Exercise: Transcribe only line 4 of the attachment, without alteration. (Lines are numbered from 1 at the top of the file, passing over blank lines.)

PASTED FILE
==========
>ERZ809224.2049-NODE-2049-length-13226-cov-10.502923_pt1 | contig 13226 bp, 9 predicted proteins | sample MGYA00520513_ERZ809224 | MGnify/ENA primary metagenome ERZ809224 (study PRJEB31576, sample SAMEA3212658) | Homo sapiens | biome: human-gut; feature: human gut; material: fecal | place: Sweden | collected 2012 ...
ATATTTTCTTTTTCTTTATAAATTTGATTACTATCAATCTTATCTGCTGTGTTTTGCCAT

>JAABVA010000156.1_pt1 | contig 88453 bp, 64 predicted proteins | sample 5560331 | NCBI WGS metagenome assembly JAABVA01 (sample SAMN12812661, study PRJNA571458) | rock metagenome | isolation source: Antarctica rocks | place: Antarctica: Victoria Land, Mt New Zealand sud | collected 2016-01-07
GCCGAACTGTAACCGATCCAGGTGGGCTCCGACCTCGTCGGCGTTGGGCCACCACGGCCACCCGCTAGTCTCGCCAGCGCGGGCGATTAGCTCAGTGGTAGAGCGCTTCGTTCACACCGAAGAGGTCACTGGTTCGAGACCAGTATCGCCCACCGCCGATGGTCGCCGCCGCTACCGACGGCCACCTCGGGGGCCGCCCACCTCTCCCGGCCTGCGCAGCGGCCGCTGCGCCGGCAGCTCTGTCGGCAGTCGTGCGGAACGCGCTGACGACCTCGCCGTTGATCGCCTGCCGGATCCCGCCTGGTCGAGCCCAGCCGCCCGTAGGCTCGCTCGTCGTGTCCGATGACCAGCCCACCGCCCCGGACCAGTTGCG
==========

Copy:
GCCGAACTGTAACCGATCCAGGTGGGCTCCGACCTCGTCGGCGTTGGGCCACCACGGCCACCCGCTAGTCTCGCCAGCGCGGGCGATTAGCTCAGTGGTAGAGCGCTTCGTTCACACCGAAGAGGTCACTGGTTCGAGACCAGTATCGCCCACCGCCGATGGTCGCCGCCGCTACCGACGGCCACCTCGGGGGCCGCCCACCTCTCCCGGCCTGCGCAGCGGCCGCTGCGCCGGCAGCTCTGTCGGCAGTCGTGCGGAACGCGCTGACGACCTCGCCGTTGATCGCCTGCCGGATCCCGCCTGGTCGAGCCCAGCCGCCCGTAGGCTCGCTCGTCGTGTCCGATGACCAGCCCACCGCCCCGGACCAGTTGCG